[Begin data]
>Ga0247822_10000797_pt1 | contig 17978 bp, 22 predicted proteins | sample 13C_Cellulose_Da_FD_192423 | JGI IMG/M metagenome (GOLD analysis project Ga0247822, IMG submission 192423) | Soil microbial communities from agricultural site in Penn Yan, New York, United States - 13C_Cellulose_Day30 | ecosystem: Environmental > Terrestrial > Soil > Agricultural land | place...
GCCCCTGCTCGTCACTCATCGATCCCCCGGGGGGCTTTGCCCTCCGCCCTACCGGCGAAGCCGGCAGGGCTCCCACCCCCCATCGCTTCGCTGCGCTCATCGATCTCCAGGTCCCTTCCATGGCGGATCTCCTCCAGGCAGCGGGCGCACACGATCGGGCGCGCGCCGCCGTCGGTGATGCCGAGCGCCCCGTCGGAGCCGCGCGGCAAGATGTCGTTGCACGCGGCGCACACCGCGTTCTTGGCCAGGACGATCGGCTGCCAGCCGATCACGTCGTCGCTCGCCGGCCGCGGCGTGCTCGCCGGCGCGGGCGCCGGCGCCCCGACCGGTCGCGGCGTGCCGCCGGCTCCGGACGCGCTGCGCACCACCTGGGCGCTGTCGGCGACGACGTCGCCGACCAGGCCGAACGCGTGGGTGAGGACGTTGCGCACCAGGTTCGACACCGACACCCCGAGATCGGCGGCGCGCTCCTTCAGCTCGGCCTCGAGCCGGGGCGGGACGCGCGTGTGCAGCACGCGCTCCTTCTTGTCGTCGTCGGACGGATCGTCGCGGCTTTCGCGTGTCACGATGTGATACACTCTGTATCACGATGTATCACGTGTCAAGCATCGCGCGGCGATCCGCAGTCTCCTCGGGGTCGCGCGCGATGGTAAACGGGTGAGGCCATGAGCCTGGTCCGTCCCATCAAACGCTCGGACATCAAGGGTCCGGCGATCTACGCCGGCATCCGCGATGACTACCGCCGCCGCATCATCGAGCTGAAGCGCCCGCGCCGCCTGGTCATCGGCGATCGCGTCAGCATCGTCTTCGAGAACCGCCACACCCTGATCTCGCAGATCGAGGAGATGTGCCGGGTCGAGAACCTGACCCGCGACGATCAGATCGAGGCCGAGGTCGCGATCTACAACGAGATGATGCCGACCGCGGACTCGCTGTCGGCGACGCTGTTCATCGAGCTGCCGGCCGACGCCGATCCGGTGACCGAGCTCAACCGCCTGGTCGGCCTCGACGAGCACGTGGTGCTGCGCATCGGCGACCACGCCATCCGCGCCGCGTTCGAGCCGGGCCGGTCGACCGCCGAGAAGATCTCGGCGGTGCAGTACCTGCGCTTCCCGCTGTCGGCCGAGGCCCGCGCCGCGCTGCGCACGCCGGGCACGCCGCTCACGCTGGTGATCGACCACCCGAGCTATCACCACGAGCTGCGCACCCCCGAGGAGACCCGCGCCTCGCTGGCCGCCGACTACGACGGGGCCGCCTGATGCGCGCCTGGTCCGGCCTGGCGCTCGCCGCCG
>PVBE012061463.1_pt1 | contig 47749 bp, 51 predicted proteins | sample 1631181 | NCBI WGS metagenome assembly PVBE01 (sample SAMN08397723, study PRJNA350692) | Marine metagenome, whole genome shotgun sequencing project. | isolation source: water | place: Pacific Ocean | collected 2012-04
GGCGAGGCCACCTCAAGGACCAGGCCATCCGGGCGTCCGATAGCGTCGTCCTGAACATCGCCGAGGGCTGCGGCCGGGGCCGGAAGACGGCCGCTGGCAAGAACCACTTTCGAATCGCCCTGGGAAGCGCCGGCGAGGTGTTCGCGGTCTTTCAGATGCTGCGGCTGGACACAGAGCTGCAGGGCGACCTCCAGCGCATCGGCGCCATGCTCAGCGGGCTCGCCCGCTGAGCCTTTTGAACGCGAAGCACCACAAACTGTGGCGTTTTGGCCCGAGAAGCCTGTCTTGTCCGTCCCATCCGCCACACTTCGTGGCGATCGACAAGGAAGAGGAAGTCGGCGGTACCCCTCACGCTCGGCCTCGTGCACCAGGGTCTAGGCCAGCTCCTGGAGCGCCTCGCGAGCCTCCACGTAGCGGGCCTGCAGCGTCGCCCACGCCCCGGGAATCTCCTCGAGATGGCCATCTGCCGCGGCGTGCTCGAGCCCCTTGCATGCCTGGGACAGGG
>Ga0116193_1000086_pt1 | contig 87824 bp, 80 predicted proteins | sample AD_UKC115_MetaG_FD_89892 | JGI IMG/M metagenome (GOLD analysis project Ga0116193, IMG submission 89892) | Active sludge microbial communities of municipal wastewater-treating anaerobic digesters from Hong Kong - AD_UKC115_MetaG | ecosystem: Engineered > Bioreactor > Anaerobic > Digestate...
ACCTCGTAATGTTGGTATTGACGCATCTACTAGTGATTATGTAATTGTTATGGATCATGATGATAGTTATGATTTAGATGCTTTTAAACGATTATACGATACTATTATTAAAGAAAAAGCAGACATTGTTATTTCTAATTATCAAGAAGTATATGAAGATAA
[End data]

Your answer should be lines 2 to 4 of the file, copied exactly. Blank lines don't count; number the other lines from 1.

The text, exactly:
GCCCCTGCTCGTCACTCATCGATCCCCCGGGGGGCTTTGCCCTCCGCCCTACCGGCGAAGCCGGCAGGGCTCCCACCCCCCATCGCTTCGCTGCGCTCATCGATCTCCAGGTCCCTTCCATGGCGGATCTCCTCCAGGCAGCGGGCGCACACGATCGGGCGCGCGCCGCCGTCGGTGATGCCGAGCGCCCCGTCGGAGCCGCGCGGCAAGATGTCGTTGCACGCGGCGCACACCGCGTTCTTGGCCAGGACGATCGGCTGCCAGCCGATCACGTCGTCGCTCGCCGGCCGCGGCGTGCTCGCCGGCGCGGGCGCCGGCGCCCCGACCGGTCGCGGCGTGCCGCCGGCTCCGGACGCGCTGCGCACCACCTGGGCGCTGTCGGCGACGACGTCGCCGACCAGGCCGAACGCGTGGGTGAGGACGTTGCGCACCAGGTTCGACACCGACACCCCGAGATCGGCGGCGCGCTCCTTCAGCTCGGCCTCGAGCCGGGGCGGGACGCGCGTGTGCAGCACGCGCTCCTTCTTGTCGTCGTCGGACGGATCGTCGCGGCTTTCGCGTGTCACGATGTGATACACTCTGTATCACGATGTATCACGTGTCAAGCATCGCGCGGCGATCCGCAGTCTCCTCGGGGTCGCGCGCGATGGTAAACGGGTGAGGCCATGAGCCTGGTCCGTCCCATCAAACGCTCGGACATCAAGGGTCCGGCGATCTACGCCGGCATCCGCGATGACTACCGCCGCCGCATCATCGAGCTGAAGCGCCCGCGCCGCCTGGTCATCGGCGATCGCGTCAGCATCGTCTTCGAGAACCGCCACACCCTGATCTCGCAGATCGAGGAGATGTGCCGGGTCGAGAACCTGACCCGCGACGATCAGATCGAGGCCGAGGTCGCGATCTACAACGAGATGATGCCGACCGCGGACTCGCTGTCGGCGACGCTGTTCATCGAGCTGCCGGCCGACGCCGATCCGGTGACCGAGCTCAACCGCCTGGTCGGCCTCGACGAGCACGTGGTGCTGCGCATCGGCGACCACGCCATCCGCGCCGCGTTCGAGCCGGGCCGGTCGACCGCCGAGAAGATCTCGGCGGTGCAGTACCTGCGCTTCCCGCTGTCGGCCGAGGCCCGCGCCGCGCTGCGCACGCCGGGCACGCCGCTCACGCTGGTGATCGACCACCCGAGCTATCACCACGAGCTGCGCACCCCCGAGGAGACCCGCGCCTCGCTGGCCGCCGACTACGACGGGGCCGCCTGATGCGCGCCTGGTCCGGCCTGGCGCTCGCCGCCG
>PVBE012061463.1_pt1 | contig 47749 bp, 51 predicted proteins | sample 1631181 | NCBI WGS metagenome assembly PVBE01 (sample SAMN08397723, study PRJNA350692) | Marine metagenome, whole genome shotgun sequencing project. | isolation source: water | place: Pacific Ocean | collected 2012-04
GGCGAGGCCACCTCAAGGACCAGGCCATCCGGGCGTCCGATAGCGTCGTCCTGAACATCGCCGAGGGCTGCGGCCGGGGCCGGAAGACGGCCGCTGGCAAGAACCACTTTCGAATCGCCCTGGGAAGCGCCGGCGAGGTGTTCGCGGTCTTTCAGATGCTGCGGCTGGACACAGAGCTGCAGGGCGACCTCCAGCGCATCGGCGCCATGCTCAGCGGGCTCGCCCGCTGAGCCTTTTGAACGCGAAGCACCACAAACTGTGGCGTTTTGGCCCGAGAAGCCTGTCTTGTCCGTCCCATCCGCCACACTTCGTGGCGATCGACAAGGAAGAGGAAGTCGGCGGTACCCCTCACGCTCGGCCTCGTGCACCAGGGTCTAGGCCAGCTCCTGGAGCGCCTCGCGAGCCTCCACGTAGCGGGCCTGCAGCGTCGCCCACGCCCCGGGAATCTCCTCGAGATGGCCATCTGCCGCGGCGTGCTCGAGCCCCTTGCATGCCTGGGACAGGG